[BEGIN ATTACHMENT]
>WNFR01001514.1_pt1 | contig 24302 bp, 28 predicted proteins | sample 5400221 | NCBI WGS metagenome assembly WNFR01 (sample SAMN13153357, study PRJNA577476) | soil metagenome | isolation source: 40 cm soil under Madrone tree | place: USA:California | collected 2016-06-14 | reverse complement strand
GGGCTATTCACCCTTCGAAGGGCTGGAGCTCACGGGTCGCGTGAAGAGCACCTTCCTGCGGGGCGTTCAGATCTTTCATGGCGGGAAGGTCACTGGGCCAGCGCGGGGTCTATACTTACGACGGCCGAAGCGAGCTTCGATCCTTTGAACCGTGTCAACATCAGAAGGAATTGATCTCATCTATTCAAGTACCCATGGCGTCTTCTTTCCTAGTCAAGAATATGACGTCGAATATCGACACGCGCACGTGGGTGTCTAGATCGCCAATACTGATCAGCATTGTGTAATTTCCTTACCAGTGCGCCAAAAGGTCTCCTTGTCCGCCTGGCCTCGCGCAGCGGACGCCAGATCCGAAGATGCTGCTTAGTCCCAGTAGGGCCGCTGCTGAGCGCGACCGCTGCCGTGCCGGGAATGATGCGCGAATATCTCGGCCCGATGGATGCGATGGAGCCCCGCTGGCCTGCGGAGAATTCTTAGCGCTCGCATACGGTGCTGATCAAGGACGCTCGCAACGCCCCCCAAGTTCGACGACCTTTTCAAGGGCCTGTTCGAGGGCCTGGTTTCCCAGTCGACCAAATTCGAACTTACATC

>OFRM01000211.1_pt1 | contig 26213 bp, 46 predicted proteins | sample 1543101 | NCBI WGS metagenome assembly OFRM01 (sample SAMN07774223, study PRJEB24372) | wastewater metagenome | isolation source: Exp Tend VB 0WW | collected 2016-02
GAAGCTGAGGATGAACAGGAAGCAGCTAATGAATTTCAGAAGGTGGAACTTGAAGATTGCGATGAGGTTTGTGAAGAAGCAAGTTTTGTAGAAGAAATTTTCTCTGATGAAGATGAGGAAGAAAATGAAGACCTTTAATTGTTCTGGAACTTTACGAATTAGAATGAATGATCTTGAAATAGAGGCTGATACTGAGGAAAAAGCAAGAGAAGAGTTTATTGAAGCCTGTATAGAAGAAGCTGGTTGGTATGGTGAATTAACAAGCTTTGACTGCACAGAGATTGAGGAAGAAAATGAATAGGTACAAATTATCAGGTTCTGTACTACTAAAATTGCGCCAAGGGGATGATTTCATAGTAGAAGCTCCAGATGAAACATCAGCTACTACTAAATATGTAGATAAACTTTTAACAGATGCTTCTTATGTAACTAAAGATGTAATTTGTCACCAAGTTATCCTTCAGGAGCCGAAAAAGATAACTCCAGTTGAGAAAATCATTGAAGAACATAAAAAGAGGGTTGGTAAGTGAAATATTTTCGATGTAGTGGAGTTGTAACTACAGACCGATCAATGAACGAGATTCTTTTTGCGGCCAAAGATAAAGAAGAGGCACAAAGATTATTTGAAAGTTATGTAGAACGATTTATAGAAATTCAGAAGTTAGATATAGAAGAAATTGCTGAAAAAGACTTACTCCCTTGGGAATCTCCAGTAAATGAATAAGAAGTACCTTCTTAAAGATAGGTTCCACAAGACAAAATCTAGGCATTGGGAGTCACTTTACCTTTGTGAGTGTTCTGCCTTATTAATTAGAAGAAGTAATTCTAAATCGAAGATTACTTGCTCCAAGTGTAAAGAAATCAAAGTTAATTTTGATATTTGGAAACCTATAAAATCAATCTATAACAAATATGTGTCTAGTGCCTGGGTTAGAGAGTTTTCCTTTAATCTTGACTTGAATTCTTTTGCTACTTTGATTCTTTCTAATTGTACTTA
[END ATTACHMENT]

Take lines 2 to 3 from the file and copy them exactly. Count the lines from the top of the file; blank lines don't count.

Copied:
GGGCTATTCACCCTTCGAAGGGCTGGAGCTCACGGGTCGCGTGAAGAGCACCTTCCTGCGGGGCGTTCAGATCTTTCATGGCGGGAAGGTCACTGGGCCAGCGCGGGGTCTATACTTACGACGGCCGAAGCGAGCTTCGATCCTTTGAACCGTGTCAACATCAGAAGGAATTGATCTCATCTATTCAAGTACCCATGGCGTCTTCTTTCCTAGTCAAGAATATGACGTCGAATATCGACACGCGCACGTGGGTGTCTAGATCGCCAATACTGATCAGCATTGTGTAATTTCCTTACCAGTGCGCCAAAAGGTCTCCTTGTCCGCCTGGCCTCGCGCAGCGGACGCCAGATCCGAAGATGCTGCTTAGTCCCAGTAGGGCCGCTGCTGAGCGCGACCGCTGCCGTGCCGGGAATGATGCGCGAATATCTCGGCCCGATGGATGCGATGGAGCCCCGCTGGCCTGCGGAGAATTCTTAGCGCTCGCATACGGTGCTGATCAAGGACGCTCGCAACGCCCCCCAAGTTCGACGACCTTTTCAAGGGCCTGTTCGAGGGCCTGGTTTCCCAGTCGACCAAATTCGAACTTACATC

>OFRM01000211.1_pt1 | contig 26213 bp, 46 predicted proteins | sample 1543101 | NCBI WGS metagenome assembly OFRM01 (sample SAMN07774223, study PRJEB24372) | wastewater metagenome | isolation source: Exp Tend VB 0WW | collected 2016-02